17 grudnia 2014 r. w Wyższej Szkole Filologicznej odbył się wykład gościnny prof. dr hab. Liliany Sikorskiej z Wydziału Anglistyki Uniwersytetu im Adama Mickiewicza w Poznaniu, zatutułowany The Bizarre Bazaar, or on "Going into Hethen Cuntre” in Medieval and Nineteenth Century Romances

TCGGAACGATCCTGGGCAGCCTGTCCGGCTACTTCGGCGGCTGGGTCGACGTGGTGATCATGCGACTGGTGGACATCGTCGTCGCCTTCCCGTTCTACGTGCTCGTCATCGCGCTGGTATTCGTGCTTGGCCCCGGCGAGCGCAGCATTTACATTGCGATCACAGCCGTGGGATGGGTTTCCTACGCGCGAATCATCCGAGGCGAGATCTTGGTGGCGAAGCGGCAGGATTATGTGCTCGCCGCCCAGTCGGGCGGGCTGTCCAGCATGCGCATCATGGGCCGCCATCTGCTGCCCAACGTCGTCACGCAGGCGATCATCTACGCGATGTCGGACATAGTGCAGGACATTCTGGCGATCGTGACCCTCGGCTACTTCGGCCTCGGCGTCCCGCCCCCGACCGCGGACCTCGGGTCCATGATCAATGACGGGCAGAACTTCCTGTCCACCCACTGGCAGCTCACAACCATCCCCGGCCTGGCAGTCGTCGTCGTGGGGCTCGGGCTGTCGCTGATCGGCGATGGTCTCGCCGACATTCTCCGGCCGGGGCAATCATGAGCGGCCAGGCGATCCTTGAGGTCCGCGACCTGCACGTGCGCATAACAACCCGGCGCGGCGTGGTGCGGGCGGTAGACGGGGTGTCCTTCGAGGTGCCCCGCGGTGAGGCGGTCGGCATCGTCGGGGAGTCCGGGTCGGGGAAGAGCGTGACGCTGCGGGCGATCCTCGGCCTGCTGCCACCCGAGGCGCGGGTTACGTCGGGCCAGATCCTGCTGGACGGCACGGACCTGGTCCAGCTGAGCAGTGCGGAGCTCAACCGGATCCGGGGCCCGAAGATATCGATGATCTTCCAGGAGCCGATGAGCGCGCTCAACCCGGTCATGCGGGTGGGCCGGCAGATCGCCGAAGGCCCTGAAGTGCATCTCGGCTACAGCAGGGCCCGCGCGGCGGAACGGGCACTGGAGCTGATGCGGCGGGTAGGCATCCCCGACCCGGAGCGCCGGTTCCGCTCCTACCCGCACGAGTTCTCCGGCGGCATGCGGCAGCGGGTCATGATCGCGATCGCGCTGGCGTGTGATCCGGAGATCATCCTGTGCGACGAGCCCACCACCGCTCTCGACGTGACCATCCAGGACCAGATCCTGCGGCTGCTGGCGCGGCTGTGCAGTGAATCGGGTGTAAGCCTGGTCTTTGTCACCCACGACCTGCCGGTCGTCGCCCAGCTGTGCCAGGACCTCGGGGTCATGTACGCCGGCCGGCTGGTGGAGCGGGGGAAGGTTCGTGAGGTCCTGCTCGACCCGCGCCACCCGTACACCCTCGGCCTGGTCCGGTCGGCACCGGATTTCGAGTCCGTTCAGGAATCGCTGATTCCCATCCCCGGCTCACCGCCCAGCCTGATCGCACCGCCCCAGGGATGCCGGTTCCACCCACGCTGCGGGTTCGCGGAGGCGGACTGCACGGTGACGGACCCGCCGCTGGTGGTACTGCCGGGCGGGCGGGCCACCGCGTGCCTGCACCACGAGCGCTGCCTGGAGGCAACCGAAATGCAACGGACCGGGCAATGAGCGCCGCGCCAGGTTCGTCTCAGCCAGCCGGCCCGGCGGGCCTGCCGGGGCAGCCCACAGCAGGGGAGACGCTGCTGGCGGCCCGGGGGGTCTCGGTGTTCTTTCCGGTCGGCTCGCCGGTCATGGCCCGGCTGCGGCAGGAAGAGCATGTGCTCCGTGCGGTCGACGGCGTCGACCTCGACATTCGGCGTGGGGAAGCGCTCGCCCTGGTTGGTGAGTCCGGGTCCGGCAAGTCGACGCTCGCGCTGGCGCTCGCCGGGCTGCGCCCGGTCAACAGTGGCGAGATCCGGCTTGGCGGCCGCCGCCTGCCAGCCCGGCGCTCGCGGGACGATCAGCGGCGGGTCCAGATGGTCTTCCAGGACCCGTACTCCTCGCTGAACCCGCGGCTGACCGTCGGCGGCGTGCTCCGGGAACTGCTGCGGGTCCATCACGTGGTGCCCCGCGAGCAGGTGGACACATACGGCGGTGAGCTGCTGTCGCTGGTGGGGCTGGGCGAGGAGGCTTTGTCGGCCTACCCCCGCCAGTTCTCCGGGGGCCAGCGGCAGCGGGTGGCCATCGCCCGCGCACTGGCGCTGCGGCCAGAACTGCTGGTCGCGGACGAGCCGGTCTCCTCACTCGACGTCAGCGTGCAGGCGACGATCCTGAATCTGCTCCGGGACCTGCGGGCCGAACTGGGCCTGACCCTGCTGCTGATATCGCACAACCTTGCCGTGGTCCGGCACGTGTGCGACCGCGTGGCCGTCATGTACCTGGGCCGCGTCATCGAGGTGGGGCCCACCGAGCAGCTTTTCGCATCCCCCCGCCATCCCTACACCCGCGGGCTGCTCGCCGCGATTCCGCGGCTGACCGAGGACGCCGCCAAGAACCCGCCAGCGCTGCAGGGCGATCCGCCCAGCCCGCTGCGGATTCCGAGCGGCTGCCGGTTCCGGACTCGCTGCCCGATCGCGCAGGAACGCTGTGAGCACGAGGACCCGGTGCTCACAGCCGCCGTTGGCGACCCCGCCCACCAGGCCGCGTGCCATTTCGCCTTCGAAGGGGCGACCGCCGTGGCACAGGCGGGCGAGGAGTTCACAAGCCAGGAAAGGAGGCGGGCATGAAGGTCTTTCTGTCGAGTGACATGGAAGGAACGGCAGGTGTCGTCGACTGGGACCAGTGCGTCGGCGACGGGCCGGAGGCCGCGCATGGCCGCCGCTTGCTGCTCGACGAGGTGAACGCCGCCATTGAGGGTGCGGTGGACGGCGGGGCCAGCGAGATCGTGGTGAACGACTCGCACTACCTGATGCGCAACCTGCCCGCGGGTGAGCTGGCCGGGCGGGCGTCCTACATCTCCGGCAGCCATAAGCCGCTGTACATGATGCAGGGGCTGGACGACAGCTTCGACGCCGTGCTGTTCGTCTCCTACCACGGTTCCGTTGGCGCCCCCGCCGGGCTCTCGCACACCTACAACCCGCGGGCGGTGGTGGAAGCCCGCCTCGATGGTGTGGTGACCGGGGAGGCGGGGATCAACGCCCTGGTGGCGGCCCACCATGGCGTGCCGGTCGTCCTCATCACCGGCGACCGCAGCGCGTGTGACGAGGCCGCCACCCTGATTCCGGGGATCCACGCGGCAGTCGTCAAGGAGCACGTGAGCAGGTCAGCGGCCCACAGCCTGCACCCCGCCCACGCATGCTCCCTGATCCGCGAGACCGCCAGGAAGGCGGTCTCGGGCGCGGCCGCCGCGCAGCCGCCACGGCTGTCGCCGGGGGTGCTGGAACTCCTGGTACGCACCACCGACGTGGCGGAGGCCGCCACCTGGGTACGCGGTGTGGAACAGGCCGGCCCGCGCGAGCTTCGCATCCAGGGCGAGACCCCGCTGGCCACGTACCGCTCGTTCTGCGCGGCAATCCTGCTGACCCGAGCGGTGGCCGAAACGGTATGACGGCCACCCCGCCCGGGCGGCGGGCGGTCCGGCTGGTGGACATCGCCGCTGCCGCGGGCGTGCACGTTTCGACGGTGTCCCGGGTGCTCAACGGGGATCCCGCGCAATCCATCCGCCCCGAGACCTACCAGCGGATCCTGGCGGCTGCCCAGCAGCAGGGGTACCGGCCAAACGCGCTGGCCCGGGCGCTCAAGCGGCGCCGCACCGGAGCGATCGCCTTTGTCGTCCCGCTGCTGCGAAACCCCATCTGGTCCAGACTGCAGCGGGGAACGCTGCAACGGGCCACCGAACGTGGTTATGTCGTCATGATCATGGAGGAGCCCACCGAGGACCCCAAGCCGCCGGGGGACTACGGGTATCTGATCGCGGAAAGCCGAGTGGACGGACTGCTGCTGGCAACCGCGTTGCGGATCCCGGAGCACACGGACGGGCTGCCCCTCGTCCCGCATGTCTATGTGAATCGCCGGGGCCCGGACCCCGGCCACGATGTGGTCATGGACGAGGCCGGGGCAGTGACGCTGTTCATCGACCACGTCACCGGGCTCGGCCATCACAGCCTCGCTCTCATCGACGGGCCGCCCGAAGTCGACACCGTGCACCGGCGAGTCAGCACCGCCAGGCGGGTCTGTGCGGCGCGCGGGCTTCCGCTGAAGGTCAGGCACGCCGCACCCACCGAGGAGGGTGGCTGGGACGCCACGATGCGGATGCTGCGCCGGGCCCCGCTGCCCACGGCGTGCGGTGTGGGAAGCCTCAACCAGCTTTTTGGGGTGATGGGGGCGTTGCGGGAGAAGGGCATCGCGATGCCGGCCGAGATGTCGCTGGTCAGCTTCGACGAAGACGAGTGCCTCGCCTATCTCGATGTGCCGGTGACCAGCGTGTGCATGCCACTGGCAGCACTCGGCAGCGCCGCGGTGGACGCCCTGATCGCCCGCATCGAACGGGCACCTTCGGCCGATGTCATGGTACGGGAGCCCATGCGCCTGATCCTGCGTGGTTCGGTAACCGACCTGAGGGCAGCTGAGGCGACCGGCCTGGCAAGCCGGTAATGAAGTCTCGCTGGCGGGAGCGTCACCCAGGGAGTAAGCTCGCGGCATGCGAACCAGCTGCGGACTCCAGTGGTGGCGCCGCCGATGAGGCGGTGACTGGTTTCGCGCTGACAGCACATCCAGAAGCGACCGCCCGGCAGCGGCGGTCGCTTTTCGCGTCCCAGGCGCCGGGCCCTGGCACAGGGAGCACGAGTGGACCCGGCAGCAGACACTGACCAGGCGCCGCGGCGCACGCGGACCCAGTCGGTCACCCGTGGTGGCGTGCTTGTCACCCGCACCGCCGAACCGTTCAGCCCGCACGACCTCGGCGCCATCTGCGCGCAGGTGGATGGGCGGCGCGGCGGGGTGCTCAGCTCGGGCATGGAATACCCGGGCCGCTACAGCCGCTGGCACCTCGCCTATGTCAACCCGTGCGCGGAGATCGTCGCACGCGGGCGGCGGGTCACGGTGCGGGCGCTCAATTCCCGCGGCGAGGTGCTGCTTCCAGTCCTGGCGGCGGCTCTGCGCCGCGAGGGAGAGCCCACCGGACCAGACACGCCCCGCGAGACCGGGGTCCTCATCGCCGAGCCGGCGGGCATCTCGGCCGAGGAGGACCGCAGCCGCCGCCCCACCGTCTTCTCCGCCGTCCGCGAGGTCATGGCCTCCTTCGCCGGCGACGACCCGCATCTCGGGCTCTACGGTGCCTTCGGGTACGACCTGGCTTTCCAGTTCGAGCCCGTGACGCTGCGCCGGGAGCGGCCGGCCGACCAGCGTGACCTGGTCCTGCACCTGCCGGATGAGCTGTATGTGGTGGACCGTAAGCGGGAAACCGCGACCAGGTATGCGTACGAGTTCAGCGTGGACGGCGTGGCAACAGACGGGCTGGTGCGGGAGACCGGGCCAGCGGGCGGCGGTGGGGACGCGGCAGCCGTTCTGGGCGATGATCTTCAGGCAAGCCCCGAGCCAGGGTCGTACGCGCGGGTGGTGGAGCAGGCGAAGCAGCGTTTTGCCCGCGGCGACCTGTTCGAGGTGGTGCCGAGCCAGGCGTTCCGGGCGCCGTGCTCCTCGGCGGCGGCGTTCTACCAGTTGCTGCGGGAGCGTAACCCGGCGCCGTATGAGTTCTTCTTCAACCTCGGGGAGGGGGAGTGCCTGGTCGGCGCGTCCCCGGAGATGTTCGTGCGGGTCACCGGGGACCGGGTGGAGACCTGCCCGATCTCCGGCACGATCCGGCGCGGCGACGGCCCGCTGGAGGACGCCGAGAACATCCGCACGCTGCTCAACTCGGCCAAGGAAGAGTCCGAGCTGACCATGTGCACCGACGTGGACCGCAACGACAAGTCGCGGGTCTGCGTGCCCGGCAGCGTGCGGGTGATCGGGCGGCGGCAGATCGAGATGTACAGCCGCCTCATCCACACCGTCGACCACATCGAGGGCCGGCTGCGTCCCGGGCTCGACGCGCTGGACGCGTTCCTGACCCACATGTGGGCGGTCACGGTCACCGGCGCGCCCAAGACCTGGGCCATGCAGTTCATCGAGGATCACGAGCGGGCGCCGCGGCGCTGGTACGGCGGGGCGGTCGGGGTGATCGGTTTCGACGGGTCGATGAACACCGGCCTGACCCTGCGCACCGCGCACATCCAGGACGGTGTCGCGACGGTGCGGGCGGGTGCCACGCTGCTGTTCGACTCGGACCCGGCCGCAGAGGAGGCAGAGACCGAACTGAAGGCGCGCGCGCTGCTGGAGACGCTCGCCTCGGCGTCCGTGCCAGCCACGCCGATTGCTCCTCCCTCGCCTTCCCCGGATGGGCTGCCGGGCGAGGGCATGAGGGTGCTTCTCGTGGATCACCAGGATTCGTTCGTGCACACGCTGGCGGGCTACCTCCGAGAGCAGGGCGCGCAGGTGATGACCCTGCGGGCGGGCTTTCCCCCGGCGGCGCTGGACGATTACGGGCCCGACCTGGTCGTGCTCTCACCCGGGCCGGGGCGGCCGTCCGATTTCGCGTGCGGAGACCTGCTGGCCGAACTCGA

When Edward Said put forward the claim that in the Western mind The Orient “becomes a living tableau of queerness” (1978: 103) he unleashed a surge of discussions concerning the relations between the East and the West. In contemporary postcolonial studies as much as in medieval studies no one dares to approach the subject without at least making a reference to his arguments. Indeed, medieval Saracen romances, especially those with a pronounced travel element, in which encounters with the barbarians are inevitable, “exoticize” all that is unknown and strange. Medieval curiositas, sinful as it could have been, driven valiant knights and humble pilgrims to explore and describe the rims of their universe inhabited by abnormal, and hardly anthropoid bodies. The same process is observable in Victorian quest romances and travel narratives which inform one another, in the methods they describe people and places. What follows, is the reading of the medieval and nineteenth century “Oriental romances” through the prism of wanderlust enlightening the meaning of “Being Human”.